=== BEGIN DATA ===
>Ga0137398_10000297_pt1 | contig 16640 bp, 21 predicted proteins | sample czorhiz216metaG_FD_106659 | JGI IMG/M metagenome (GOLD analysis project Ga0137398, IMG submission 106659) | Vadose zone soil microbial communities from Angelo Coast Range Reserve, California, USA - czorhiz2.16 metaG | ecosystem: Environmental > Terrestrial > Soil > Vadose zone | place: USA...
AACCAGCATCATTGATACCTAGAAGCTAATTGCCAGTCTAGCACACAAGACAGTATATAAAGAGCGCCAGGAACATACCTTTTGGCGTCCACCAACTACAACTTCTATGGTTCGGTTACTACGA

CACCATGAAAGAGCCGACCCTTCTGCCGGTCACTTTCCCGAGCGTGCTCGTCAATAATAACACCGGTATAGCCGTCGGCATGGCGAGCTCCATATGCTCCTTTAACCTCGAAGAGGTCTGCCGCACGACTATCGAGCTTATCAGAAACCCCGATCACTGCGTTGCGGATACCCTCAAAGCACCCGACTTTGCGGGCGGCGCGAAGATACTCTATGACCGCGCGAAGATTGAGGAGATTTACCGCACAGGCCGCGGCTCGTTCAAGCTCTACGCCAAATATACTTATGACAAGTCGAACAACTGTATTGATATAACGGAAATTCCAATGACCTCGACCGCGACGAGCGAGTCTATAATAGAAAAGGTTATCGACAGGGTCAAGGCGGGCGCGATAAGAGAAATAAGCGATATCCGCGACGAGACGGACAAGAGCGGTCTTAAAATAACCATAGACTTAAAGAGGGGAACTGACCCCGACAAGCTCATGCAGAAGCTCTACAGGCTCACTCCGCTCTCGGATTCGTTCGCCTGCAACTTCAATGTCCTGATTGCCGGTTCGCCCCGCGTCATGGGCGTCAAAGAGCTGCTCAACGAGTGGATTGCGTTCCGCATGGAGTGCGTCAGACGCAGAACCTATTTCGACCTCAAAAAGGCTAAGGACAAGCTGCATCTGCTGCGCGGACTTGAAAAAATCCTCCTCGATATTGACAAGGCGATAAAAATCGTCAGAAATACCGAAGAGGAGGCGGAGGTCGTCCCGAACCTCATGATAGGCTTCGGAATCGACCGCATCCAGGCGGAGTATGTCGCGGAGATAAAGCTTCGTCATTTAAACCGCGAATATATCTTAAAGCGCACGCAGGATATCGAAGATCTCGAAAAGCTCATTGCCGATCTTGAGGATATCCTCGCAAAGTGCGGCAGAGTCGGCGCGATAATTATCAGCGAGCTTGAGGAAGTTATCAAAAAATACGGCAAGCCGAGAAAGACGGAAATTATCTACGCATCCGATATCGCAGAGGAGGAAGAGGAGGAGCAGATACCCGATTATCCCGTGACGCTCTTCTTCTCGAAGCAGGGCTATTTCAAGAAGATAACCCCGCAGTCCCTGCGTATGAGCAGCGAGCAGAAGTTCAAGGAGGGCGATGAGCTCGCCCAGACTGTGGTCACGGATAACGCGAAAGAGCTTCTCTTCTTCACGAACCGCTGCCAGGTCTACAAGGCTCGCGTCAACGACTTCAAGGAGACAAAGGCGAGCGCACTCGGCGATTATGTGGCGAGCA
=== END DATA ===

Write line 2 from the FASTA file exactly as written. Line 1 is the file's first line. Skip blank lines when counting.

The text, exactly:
AACCAGCATCATTGATACCTAGAAGCTAATTGCCAGTCTAGCACACAAGACAGTATATAAAGAGCGCCAGGAACATACCTTTTGGCGTCCACCAACTACAACTTCTATGGTTCGGTTACTACGA